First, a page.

Often times I’ve been faced with boards that have come back with issues. Doesn’t matter what it is. Usually, a sticker or some other indicator is used to remind me what the issue was so I can address it. As long as I have the board, it’s all good and I can keep track. But what happens when I ship it back to assembly or to the client? Stickers peel off. I have also written on the boards themselves. But these solutions are not ideal. A unique serial ID accessible by firmware is necessary. It allows me to track the board throughout its lifetime. Whenever possible, I’ve added such an identifier to a nonvolatile storage. But this requires programmings and other modifications. Another solution I’ve adopted for some boards I develop myself is to use one of Maxim’s 1-Wire Serial Number ICs. These little devices come in SOT23 and require VCC, GND and one data line. The DS2411, for example, has a 64-bit ROM with a unique 48-bit serial number, an 8-bit CRC, and an 8-bit family code. It’s hard not to justify 50 cents and a bit of programming (which is usually reusable).
Another major benefit of such devices is that board revisions can be be linked with software revisions, so that the right firmware is used for a board.
Many engineers know the feeling. A lost battle with a circuit where everything goes wrong not because it was badly engineered, but because the silicone has bugs in it that were only discovered after the board has been prototyped and failed to work as expected. It ends up wasting time and money, causes delays in time to market and might make a client doubt whether you didn’t put the bugs in that silicon yourself. Even though there might be silicon bugs that could have escaped testing, many would be documented by the manufacturer (and hopefully fixed or include a workaround) in the Errata. The Errata seems for many engineers to be an elusive animal, a document no one reads until after something has gone wrong(some of them do after all seem to be as long as the datasheet itself). That should not be so! Make sure you read the errata and ensure that nothing you’re trying to achieve with the device is affected by bugs (or that the workaround is acceptable). Moreover, make sure that the silicon version of the devices you obtain from your supplier are either the latest or don’t contain the bugs in early revisions. When in doubt, contact the manufacturer.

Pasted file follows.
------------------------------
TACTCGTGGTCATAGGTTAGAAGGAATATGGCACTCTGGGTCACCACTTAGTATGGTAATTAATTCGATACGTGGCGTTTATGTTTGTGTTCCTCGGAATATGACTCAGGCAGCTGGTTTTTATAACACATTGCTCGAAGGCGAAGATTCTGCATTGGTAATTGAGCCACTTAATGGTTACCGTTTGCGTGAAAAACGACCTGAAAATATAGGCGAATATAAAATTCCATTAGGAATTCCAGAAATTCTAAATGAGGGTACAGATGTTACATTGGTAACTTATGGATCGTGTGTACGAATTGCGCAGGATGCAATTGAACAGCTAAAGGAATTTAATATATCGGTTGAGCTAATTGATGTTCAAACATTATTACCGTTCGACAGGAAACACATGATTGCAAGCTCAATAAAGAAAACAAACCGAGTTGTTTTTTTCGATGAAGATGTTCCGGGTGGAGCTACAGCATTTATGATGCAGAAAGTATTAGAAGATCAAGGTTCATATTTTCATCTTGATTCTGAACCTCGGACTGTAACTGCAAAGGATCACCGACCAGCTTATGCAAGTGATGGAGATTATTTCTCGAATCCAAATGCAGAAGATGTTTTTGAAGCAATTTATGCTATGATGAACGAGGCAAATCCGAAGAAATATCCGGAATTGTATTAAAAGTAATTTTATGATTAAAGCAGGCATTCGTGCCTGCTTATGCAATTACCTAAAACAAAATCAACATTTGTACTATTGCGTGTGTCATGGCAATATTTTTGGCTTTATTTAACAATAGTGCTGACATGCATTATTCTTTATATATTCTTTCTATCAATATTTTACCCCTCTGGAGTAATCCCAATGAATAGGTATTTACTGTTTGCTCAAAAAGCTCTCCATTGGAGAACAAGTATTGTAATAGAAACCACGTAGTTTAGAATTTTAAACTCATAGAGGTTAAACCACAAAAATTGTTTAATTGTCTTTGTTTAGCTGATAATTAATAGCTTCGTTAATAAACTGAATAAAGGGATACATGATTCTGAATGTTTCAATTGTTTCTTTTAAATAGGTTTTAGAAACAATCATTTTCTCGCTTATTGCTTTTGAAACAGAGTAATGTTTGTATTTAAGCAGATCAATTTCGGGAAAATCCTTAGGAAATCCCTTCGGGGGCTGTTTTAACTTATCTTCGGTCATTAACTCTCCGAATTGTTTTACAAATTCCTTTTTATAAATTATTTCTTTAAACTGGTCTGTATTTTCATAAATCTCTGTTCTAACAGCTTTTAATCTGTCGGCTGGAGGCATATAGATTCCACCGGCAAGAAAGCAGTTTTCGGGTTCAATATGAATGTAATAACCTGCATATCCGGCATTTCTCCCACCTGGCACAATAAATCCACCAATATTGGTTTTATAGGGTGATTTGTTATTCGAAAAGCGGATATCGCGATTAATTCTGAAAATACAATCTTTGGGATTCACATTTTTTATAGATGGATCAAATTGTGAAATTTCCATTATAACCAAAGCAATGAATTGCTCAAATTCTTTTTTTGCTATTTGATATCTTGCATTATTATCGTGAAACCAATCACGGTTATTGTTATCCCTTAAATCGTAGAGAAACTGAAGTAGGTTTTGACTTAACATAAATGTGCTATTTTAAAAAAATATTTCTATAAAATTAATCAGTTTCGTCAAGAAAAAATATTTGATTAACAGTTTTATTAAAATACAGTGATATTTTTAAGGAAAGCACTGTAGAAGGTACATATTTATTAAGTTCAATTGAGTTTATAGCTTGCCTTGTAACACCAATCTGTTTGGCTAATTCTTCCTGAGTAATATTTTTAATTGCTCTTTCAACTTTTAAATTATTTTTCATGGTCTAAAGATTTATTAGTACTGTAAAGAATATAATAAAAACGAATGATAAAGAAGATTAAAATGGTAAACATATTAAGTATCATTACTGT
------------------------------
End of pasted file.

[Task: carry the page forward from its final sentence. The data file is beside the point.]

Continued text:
When you think of Sensor Networks, 2.4GHz transceivers likely come to mind. The CC2420 is one of the most popular transceivers for sensor networks and other applications and it uses 2.4GHz as per Zigbee. Of course, Zigbee does allow Sub-1GHz frequencies, but I’ve yet to see many of those made. Undoubtedly this is due (among other reasons) to the smaller antenna which results in a smaller PCB. However, there are several issues with these transceivers, among them:
- Operating sensor networks and other devices at 2.4GHz can be a coexistance nightmare. Consider that most deployments will be done in urban environments where the 2.4GHz band is saturated with Microwave Ovens, Baby Monitors, Bluetooth, WiFi, etc. A node needing to survive in this environment will experience frequent collisions. There have been several papers analyzing the performance of devices in these conditions and needless to say the results were far from acceptable.
- Decreased range is to be expected from higher frequencies as per the Friis transmission equation.
2.4GHz devices do have some advantages such as popularity, small size, and ease of interoperability. However, next time you consider a transceiver, don’t disregard the sub-1GHz options which might be better.
Some useful transceivers: